Are you planning to visit Andalusia and want to immerse yourself in its history and culture? On this occasion, we will tell you about the era of the bandits. A period of time that spans from the late 18th century to the early 20th century that left us with countless stories and legends.
It is possible to tour Malaga and get to know some of the towns where the popular bandits gained the most renown. While some bandits were bloodthirsty and evil, others enjoyed popular affection for only stealing from the rich and sometimes even sharing with the poor.
The practice of banditry in Andalusia dates back practically to Antiquity. This is due to the Andalusian orography. Sierra Morena, Despeñaperros, and Serranía de Ronda are examples. It is also due to different socioeconomic conditions that occurred throughout the centuries.
The bandits era
The bandits era was a period of social unrest and violence that affected Andalusia between the late 18th century and the mid-19th century. Several factors such as poverty, inequality, political instability, corruption, repression and war caused it.
Many people resorted to banditry as a way of survival or rebellion against injustice. Some bandits organized themselves into groups or gangs that operated in rural areas or mountains. They attacked travelers, merchants, landlords or authorities. They also extorted money from villages or estates under their control.
Some bandits became legends or heroes for their deeds or personalities. They inspired songs, stories or plays that romanticized their lives. Some examples are Diego Corrientes Mateos (the Andalusian Robin Hood), Luis Candelas (the Madrid Bandit) or Juan Caballero (the Valencian Bandit).
The bandits era ended with the progressive modernization of society and law enforcement that reduced their opportunities and power.
Andalusia was one of the notorious bandit areas of Europe, where encounters with latter-day Robin Hoods added drama to the romantic landscape. The remote mountainsides around La Alpujarra, Serrania de Ronda and Sierra Morena provided shelter for these desperados.
El Tempranillo was a famous 19th century bandit who operated in Andalusia. Born in Jauja in 1805 as José María Hinojosa Cobacho, El Tempranillo was a famous bandit who operated in Andalusia during the 19th century. He became a bandit at a young age after killing a man who had insulted his mother. His generosity, courage and charisma earned him fame and respect. He was known as “the King of Sierra Morena” and “the Gentleman Bandit”. He robbed from the rich and helped the poor, gaining the sympathy of many people.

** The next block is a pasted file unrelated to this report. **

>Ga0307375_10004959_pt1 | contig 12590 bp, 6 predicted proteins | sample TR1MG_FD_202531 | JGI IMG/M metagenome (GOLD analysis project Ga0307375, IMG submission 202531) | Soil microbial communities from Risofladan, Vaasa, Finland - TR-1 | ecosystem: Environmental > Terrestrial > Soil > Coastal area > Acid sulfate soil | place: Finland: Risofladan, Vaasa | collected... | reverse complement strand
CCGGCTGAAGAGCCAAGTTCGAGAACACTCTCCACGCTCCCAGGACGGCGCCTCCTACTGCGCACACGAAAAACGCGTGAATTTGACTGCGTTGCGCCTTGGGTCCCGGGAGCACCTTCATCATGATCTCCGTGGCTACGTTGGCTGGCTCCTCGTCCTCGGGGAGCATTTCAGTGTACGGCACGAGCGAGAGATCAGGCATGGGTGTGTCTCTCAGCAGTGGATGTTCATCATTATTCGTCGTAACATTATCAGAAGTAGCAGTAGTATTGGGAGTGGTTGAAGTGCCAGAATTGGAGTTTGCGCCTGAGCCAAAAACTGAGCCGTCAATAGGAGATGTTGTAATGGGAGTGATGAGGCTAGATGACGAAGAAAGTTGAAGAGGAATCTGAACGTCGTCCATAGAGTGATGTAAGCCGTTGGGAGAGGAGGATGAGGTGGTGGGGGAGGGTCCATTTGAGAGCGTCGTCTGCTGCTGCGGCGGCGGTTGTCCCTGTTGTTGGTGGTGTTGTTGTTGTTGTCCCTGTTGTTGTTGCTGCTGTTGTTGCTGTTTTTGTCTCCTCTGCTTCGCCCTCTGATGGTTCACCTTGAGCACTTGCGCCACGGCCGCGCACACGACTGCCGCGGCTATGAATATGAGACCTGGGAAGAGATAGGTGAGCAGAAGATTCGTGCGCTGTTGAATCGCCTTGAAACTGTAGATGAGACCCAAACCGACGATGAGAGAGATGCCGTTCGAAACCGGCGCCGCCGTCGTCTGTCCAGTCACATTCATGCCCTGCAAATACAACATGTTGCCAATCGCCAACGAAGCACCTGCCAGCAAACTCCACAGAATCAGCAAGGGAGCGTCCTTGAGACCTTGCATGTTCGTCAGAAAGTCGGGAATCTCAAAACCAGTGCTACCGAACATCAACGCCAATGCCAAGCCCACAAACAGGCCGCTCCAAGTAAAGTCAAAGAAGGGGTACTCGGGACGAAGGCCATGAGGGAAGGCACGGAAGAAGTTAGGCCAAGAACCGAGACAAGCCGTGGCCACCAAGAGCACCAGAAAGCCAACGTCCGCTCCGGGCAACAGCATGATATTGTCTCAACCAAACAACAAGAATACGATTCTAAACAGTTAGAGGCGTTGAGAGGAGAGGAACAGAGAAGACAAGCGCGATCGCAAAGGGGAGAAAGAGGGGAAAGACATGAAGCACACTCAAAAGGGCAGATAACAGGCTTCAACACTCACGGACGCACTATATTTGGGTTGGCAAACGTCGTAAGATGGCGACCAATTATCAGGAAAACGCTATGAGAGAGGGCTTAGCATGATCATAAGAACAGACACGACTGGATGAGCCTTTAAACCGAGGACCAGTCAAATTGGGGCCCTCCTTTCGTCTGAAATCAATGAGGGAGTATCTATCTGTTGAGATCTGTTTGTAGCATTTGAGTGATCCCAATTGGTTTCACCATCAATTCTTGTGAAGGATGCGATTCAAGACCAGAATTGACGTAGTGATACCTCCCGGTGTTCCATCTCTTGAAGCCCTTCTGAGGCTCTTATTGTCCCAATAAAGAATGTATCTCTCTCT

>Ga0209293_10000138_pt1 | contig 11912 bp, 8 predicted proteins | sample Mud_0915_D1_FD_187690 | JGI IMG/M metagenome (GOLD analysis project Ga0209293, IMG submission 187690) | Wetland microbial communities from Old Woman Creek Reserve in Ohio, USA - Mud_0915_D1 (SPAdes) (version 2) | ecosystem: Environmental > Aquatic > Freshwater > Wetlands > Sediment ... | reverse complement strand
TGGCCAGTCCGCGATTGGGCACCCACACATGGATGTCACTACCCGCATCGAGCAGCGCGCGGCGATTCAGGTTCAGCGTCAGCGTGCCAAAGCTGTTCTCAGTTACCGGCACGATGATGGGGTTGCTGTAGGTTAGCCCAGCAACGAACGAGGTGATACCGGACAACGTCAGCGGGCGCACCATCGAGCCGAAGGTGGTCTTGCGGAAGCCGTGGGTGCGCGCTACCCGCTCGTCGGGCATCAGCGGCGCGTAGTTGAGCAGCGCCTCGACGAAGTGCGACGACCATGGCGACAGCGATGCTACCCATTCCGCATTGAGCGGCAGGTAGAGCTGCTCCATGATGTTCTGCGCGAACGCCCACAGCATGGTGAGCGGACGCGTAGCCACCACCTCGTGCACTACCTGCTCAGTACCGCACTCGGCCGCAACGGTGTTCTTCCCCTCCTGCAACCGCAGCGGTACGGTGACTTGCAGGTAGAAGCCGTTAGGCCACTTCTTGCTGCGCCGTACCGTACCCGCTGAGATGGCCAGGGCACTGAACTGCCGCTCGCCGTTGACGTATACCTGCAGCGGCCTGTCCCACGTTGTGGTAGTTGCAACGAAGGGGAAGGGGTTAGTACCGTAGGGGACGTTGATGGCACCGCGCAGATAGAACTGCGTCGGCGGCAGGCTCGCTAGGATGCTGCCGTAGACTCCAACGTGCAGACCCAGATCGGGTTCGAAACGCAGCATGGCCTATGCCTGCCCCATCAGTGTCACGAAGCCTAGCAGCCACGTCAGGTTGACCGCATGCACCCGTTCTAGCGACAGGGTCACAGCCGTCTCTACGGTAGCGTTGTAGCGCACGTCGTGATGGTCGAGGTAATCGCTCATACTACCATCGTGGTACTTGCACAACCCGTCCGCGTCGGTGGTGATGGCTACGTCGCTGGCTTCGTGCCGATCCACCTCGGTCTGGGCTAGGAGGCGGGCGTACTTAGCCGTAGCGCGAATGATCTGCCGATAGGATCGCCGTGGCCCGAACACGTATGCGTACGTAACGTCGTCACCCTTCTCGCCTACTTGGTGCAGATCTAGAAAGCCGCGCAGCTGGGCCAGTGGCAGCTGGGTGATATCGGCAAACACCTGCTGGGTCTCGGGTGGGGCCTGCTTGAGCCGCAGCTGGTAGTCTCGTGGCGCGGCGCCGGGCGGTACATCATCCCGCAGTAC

In 1832 he married María Jerónima Francés and had a son with her. He also had several lovers and illegitimate children. He was involved in several conflicts with other bandits, such as El Barberillo, El Tragabuches and El Lero.
In 1832 he made a deal with King Ferdinand VII to stop his criminal activities in exchange for a pardon, money and land. He also became an officer of the Royalist Volunteers, a militia that fought against liberal rebels. However, this decision made him lose popularity among his former comrades and enemies.
“El Barberillo” (another bandit) set up an ambush for him and shot him near Alameda on September 22nd 1833. He was buried in Alameda’s Church of the Immaculate Conception.
The tomb of the most famous Andalusian bandit, Jose Maria el Tempranillo, is located in Alameda. The Tempranillo Route Foundation offers the possibility of delving into the adventures of this myth. Places of interest close to Ruta del Tempranillo (Alameda, Benamejí, Palenciana, Jauja, Badolatosa y Casariche)
Andalusian Robin Hood
Diego Corrientes Mateos was a famous bandit from Andalusia, Spain. He was born in 1757 in Utrera and died in 1781 in Seville. He occupies a prominent place in the history of Spanish banditry. His exploits lasted only about five years. He was executed at only twenty-three years of age. Popular imagination and legend have filled his life with novelistic episodes. They highlight his rebellion and generosity. He shared with the poorest the product of his robberies. This earned him the respect of the people.